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NCAA president defends Penn State sanctions

NCAA president defends Penn State sanctions

STATE COLLEGE, Pa. (AP) NCAA president Mark Emmert says the sanctions levied on Penn State for the Jerry Sandusky child sex abuse scandal dealt with the behavior of university leaders and whether or not the school handled the allegations appropriately.

Emmert told The Associated Press in an interview Wednesday in Chicago that the ``fact that there was criminal activity is not the NCAA's issue.''

The landmark penalties handed down by the NCAA in July included a four-year bowl ban and strict scholarship cuts.

A former assistant football coach, Sandusky was sentenced this month to at least 30 years in prison after being convicted on dozens of criminal counts. Authorities said allegations occurred on and off school property.

The NCAA had said before the sanctions it would look into institutional control at Penn State.

``I think it's important to differentiate what the Penn State case was about and what it wasn't about,'' Emmert said. ``What we were interested in, and what we focused on was the behavior of those people around that situation, and whether or not the university handled the allegations and the information that it received appropriately.''

He added the NCAA was interested ``not in the crimes themselves, but in what happened after those crimes were committed and how they were dealt with or not dealt with.''

Many Penn State fans, alumni and former players have criticized the NCAA's decision, along with the university's acceptance of the penalties. But school president Rodney Erickson has said he wanted to avoid an even worse punishment - the so-called ``death penalty,'' or elimination of the program entirely.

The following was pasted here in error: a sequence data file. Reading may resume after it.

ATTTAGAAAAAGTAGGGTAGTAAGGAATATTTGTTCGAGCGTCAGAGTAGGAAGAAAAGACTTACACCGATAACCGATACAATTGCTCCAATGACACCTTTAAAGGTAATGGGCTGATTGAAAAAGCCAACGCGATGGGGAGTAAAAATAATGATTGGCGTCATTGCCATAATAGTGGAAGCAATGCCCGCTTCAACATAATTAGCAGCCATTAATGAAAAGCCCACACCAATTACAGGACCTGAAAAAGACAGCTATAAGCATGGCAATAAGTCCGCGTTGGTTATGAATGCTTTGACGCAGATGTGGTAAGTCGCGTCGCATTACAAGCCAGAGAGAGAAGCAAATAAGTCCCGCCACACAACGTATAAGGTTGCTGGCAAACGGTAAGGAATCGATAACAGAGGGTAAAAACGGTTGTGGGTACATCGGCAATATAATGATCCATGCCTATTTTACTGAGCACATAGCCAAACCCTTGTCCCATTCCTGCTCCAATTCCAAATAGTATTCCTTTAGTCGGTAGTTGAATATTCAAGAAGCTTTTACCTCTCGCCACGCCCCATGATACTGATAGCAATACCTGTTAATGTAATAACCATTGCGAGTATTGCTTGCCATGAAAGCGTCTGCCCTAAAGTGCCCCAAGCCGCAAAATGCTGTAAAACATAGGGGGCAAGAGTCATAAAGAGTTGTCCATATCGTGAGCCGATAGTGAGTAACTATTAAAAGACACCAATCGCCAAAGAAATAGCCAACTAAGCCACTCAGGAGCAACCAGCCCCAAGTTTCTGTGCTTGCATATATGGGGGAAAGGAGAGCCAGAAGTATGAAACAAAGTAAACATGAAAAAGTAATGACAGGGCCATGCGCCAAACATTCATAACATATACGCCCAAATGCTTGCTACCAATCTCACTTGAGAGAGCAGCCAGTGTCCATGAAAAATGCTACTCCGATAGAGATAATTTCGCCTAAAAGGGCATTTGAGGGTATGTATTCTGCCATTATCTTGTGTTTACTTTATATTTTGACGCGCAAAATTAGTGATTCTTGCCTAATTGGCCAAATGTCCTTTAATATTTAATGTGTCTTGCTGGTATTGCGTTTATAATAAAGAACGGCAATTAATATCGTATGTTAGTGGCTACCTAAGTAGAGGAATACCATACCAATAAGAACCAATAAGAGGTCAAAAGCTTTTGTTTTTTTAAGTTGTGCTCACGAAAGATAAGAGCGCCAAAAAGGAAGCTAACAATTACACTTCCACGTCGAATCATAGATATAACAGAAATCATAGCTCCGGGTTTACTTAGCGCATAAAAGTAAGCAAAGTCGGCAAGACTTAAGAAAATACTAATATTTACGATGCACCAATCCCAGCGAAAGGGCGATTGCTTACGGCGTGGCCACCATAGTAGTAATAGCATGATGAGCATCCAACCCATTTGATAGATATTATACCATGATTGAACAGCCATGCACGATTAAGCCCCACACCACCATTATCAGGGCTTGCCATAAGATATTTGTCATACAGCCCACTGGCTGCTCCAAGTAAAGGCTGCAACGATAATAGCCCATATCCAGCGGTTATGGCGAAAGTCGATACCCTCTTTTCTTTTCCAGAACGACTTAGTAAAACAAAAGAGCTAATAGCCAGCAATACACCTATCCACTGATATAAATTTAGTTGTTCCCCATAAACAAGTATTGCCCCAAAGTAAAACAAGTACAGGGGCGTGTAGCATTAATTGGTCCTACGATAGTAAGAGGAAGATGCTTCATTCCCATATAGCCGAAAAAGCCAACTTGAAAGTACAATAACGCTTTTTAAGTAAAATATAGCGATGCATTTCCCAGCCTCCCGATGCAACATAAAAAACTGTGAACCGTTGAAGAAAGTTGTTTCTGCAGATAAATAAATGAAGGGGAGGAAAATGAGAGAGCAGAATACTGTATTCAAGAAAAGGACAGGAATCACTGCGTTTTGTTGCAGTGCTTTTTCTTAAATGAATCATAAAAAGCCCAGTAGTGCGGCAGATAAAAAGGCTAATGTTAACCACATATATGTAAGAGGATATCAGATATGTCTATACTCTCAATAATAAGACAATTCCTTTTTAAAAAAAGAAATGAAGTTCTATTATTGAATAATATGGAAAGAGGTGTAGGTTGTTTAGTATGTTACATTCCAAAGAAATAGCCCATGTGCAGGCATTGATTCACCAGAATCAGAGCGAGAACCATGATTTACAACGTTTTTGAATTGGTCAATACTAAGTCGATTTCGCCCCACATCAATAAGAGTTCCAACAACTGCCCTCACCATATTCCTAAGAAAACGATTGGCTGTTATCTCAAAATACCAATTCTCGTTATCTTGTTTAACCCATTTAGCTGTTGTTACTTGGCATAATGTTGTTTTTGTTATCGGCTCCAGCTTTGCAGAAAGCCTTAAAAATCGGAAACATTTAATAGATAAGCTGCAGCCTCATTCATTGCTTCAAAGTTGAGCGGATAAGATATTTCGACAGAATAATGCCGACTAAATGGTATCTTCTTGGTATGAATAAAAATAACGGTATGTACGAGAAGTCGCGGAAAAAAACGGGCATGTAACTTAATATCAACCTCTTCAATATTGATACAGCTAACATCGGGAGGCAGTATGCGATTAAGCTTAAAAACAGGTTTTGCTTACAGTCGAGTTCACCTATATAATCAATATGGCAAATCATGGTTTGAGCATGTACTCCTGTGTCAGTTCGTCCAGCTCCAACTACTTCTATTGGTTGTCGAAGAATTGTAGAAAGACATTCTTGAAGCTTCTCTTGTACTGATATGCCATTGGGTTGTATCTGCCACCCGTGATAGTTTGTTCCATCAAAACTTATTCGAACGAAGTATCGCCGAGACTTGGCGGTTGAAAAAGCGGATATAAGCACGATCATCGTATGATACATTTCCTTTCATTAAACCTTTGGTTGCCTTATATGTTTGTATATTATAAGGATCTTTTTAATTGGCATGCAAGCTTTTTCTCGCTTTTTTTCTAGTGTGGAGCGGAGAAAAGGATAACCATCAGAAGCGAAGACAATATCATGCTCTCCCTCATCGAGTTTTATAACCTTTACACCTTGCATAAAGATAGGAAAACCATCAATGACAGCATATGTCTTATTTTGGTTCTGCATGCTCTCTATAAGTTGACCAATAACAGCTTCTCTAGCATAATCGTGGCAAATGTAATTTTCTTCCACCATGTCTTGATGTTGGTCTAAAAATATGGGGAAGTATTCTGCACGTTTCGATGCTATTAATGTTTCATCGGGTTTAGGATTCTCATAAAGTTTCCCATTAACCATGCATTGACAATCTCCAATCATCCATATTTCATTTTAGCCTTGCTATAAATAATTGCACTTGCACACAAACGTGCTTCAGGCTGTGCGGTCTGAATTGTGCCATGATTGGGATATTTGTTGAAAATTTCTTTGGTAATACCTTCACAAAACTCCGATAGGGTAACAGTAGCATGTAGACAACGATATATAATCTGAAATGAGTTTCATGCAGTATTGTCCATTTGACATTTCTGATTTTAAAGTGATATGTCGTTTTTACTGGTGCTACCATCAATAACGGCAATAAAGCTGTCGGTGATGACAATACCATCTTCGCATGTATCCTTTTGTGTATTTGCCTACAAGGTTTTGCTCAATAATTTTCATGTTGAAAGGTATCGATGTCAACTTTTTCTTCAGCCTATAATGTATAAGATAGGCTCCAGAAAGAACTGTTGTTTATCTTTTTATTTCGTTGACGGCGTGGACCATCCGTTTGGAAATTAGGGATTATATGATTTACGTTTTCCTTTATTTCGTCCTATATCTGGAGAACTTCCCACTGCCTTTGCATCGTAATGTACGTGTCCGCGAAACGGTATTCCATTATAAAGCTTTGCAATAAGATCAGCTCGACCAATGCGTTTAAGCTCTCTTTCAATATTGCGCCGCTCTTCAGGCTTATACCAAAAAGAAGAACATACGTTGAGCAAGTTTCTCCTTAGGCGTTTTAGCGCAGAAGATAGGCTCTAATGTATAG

The NCAA's decision was based on a report by former FBI director Louis Freeh for Penn State that said that late coach Joe Paterno and three school officials concealed allegations against Sandusky in order to protect the school's image. Paterno's family and the official have vehemently denied those conclusions.

Emmert said if a university addresses criminal activity ``rapidly, then that's not an NCAA matter. It's whether or not the university fails to respond . to treat a student or an employee in a way that's fundamentally different than they might treat someone else in the same circumstance. That's what constitutes a loss of institutional control.''

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3 stars of the game: Caps save their season in physical win over Lightning

3 stars of the game: Caps save their season in physical win over Lightning

This one is going to go the distance.

The Washington Capitals staved off elimination on Monday with a 3-0 Game 6 win to force a Game 7 against the Tampa Bay Lightning.

Andrei Vasilevskiy looked unbeatable for much of the game, but T.J. Oshie finally got one past the Lightning netminder on the Caps' first power play since the second period of Game 4. Devante Smith-Pelly finished them off with a third-period tally.